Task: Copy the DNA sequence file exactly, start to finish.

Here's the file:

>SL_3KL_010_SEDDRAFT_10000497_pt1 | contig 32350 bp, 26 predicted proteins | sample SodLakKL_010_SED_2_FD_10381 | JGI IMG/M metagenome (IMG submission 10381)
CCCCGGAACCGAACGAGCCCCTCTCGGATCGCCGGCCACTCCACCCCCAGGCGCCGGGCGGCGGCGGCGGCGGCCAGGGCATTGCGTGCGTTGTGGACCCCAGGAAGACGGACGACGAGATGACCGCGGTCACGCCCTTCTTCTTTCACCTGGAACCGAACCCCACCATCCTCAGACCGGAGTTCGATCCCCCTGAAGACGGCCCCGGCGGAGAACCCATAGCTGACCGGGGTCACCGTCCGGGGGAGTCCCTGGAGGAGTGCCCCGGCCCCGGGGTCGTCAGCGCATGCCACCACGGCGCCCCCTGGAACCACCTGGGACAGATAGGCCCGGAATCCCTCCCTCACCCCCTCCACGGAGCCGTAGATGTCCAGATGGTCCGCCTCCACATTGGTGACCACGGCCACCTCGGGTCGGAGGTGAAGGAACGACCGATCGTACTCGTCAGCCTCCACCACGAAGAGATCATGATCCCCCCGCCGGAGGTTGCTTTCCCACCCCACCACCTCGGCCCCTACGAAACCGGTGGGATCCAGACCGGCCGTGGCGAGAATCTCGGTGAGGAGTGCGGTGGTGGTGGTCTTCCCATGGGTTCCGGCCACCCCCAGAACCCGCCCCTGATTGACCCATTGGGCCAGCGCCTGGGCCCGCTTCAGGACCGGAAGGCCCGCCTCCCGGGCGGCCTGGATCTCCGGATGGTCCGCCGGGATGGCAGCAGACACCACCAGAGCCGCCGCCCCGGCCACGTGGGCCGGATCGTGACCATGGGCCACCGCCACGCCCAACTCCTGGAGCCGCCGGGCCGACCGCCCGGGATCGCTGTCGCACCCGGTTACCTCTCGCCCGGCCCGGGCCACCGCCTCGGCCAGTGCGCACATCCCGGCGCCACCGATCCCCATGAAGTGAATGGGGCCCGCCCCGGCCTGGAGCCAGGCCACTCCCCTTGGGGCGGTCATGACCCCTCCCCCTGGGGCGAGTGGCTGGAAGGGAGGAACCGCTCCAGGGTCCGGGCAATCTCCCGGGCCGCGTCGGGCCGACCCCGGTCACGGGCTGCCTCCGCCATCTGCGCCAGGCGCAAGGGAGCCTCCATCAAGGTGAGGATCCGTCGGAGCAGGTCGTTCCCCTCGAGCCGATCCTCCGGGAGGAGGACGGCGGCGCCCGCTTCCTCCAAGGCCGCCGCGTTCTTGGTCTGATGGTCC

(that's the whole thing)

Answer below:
>SL_3KL_010_SEDDRAFT_10000497_pt1 | contig 32350 bp, 26 predicted proteins | sample SodLakKL_010_SED_2_FD_10381 | JGI IMG/M metagenome (IMG submission 10381)
CCCCGGAACCGAACGAGCCCCTCTCGGATCGCCGGCCACTCCACCCCCAGGCGCCGGGCGGCGGCGGCGGCGGCCAGGGCATTGCGTGCGTTGTGGACCCCAGGAAGACGGACGACGAGATGACCGCGGTCACGCCCTTCTTCTTTCACCTGGAACCGAACCCCACCATCCTCAGACCGGAGTTCGATCCCCCTGAAGACGGCCCCGGCGGAGAACCCATAGCTGACCGGGGTCACCGTCCGGGGGAGTCCCTGGAGGAGTGCCCCGGCCCCGGGGTCGTCAGCGCATGCCACCACGGCGCCCCCTGGAACCACCTGGGACAGATAGGCCCGGAATCCCTCCCTCACCCCCTCCACGGAGCCGTAGATGTCCAGATGGTCCGCCTCCACATTGGTGACCACGGCCACCTCGGGTCGGAGGTGAAGGAACGACCGATCGTACTCGTCAGCCTCCACCACGAAGAGATCATGATCCCCCCGCCGGAGGTTGCTTTCCCACCCCACCACCTCGGCCCCTACGAAACCGGTGGGATCCAGACCGGCCGTGGCGAGAATCTCGGTGAGGAGTGCGGTGGTGGTGGTCTTCCCATGGGTTCCGGCCACCCCCAGAACCCGCCCCTGATTGACCCATTGGGCCAGCGCCTGGGCCCGCTTCAGGACCGGAAGGCCCGCCTCCCGGGCGGCCTGGATCTCCGGATGGTCCGCCGGGATGGCAGCAGACACCACCAGAGCCGCCGCCCCGGCCACGTGGGCCGGATCGTGACCATGGGCCACCGCCACGCCCAACTCCTGGAGCCGCCGGGCCGACCGCCCGGGATCGCTGTCGCACCCGGTTACCTCTCGCCCGGCCCGGGCCACCGCCTCGGCCAGTGCGCACATCCCGGCGCCACCGATCCCCATGAAGTGAATGGGGCCCGCCCCGGCCTGGAGCCAGGCCACTCCCCTTGGGGCGGTCATGACCCCTCCCCCTGGGGCGAGTGGCTGGAAGGGAGGAACCGCTCCAGGGTCCGGGCAATCTCCCGGGCCGCGTCGGGCCGACCCCGGTCACGGGCTGCCTCCGCCATCTGCGCCAGGCGCAAGGGAGCCTCCATCAAGGTGAGGATCCGTCGGAGCAGGTCGTTCCCCTCGAGCCGATCCTCCGGGAGGAGGACGGCGGCGCCCGCTTCCTCCAAGGCCGCCGCGTTCTTGGTCTGATGGTCC